When presented with a piece of unlistenable dreck like John and Yoko’s Wedding Album, a critic has two choices. Either go after the culprits with guns blazing, or bend over backwards to find something to be positive about.

Richard Williams, who had been assigned by the British music weekly Melody Maker to review Wedding Album, chose the latter course. In the issue published today, he praised two particular pieces, which he took to be minimalist drones:

Constant listening reveals a curious point: the pitch of the tones alters frequency, but only by microtones or, at most, a semitone. This oscillation produces an almost subliminal, uneven “beat” which maintains interest. On a more basic level, you could have a ball by improvising your very own raga, plainsong, or even Gaelic mouth music against the drone.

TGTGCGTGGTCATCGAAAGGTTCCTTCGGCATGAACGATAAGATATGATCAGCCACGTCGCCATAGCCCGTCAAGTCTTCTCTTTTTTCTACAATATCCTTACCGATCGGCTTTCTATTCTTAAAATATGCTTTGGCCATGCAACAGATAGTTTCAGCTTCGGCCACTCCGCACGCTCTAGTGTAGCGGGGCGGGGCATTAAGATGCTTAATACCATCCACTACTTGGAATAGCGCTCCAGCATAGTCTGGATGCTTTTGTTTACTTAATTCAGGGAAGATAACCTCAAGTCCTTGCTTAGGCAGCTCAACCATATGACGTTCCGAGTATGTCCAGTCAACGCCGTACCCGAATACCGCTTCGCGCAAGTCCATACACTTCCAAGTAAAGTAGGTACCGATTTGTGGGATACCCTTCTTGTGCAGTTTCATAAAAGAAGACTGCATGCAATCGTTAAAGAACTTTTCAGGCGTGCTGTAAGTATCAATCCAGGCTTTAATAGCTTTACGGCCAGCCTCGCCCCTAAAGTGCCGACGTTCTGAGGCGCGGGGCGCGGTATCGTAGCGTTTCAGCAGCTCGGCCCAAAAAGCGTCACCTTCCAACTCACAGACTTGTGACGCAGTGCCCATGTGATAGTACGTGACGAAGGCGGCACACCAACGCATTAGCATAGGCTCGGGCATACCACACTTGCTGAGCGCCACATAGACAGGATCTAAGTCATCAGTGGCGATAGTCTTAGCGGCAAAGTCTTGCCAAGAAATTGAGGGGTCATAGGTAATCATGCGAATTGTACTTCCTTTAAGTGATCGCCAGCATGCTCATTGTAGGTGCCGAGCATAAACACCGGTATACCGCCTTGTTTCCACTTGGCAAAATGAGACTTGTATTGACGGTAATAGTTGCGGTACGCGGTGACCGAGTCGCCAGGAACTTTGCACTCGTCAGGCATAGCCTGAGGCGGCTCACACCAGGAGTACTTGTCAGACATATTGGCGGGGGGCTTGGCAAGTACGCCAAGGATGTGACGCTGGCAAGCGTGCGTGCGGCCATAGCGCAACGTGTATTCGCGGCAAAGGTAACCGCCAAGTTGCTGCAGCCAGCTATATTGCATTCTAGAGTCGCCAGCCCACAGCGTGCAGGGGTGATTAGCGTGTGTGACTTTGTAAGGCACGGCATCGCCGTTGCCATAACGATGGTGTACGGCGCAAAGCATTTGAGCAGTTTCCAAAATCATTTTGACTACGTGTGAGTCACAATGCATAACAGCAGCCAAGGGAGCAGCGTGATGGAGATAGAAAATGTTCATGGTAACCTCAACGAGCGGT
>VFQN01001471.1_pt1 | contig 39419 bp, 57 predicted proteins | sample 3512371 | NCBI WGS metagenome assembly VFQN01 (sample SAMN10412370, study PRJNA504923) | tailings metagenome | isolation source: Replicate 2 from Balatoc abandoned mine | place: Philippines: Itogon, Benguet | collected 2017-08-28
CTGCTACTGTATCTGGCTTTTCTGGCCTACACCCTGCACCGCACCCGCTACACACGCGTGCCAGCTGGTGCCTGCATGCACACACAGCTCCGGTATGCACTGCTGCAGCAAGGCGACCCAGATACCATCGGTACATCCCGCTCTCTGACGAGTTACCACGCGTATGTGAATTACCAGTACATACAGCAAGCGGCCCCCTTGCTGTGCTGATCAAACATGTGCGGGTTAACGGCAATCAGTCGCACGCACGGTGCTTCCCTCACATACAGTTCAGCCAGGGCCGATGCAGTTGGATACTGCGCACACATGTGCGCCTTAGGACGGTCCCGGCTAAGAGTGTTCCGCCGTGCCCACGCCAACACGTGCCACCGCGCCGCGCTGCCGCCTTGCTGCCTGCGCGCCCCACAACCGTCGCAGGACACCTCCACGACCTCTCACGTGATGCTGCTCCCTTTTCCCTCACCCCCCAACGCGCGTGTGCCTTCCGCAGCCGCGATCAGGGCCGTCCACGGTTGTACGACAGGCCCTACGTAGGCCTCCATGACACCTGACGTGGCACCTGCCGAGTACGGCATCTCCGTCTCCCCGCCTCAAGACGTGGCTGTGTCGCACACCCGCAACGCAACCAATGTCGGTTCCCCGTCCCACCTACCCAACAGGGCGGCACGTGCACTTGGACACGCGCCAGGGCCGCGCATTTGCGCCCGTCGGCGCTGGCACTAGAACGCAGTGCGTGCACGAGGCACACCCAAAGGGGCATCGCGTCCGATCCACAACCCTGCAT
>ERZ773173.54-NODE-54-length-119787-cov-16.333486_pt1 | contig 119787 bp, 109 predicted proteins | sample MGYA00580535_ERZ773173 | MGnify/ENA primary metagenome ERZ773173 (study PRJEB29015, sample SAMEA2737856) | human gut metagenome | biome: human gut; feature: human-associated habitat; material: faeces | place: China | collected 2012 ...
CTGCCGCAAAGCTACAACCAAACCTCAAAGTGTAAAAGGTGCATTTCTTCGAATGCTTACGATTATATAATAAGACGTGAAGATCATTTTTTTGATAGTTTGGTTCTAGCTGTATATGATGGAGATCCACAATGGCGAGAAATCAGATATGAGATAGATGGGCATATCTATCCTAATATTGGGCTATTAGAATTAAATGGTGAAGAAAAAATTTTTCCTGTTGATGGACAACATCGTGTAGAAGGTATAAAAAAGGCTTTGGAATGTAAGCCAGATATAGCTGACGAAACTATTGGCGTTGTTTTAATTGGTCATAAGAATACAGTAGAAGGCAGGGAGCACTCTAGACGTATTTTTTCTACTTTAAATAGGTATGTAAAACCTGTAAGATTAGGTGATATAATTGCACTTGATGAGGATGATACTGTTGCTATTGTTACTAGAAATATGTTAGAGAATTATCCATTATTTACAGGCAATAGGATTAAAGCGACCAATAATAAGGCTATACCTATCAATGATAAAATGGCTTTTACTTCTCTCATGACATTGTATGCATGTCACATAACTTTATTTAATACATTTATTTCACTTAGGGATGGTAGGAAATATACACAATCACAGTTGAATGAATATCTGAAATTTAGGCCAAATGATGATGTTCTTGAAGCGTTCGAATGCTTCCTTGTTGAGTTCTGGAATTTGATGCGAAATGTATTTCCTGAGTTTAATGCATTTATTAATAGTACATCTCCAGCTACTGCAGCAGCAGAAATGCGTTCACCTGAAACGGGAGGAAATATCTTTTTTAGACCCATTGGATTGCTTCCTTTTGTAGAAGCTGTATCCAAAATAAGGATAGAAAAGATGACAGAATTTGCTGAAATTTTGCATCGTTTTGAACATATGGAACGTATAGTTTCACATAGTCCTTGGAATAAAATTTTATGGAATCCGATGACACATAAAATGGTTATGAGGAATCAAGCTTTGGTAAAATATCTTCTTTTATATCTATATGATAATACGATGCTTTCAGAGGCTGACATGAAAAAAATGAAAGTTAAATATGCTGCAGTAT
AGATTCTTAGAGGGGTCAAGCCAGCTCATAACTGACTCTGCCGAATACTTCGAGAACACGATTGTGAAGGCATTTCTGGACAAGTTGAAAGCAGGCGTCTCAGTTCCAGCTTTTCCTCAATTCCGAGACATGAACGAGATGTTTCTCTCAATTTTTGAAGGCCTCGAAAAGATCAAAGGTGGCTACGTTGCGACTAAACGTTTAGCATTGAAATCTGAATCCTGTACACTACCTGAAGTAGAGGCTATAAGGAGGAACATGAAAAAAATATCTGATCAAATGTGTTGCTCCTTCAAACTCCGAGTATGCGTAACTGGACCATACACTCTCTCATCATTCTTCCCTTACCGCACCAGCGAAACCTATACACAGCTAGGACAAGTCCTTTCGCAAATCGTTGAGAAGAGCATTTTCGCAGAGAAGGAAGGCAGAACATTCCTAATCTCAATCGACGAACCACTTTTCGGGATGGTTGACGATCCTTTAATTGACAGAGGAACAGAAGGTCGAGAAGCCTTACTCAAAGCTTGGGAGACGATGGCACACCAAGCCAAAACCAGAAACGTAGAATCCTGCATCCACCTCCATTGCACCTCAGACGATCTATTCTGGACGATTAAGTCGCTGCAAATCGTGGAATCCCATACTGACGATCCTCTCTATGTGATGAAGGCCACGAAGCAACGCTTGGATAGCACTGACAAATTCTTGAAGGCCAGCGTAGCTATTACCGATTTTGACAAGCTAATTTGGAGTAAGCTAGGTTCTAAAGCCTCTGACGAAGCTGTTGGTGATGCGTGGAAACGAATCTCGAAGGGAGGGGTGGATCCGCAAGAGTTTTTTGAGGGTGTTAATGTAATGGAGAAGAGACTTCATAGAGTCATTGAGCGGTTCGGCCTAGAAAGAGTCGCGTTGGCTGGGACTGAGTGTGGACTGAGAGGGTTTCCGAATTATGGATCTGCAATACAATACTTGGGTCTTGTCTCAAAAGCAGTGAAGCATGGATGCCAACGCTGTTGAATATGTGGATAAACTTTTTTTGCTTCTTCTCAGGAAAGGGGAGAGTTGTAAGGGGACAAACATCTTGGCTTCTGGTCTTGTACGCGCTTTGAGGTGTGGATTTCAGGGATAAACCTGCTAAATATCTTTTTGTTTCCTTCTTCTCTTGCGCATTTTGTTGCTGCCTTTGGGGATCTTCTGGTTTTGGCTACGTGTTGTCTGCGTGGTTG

The only problem was that the “pieces” he was reviewing were not anything John and Yoko had made. Williams had received a test pressing consisting of two LPs, each of which contained one side of the album backed with a side of test tones (which did not, in fact, vary at all). It was these test tones that Williams took a shine to, preferring them to the actual content.

John and Yoko found this amusing and responded by telegram:

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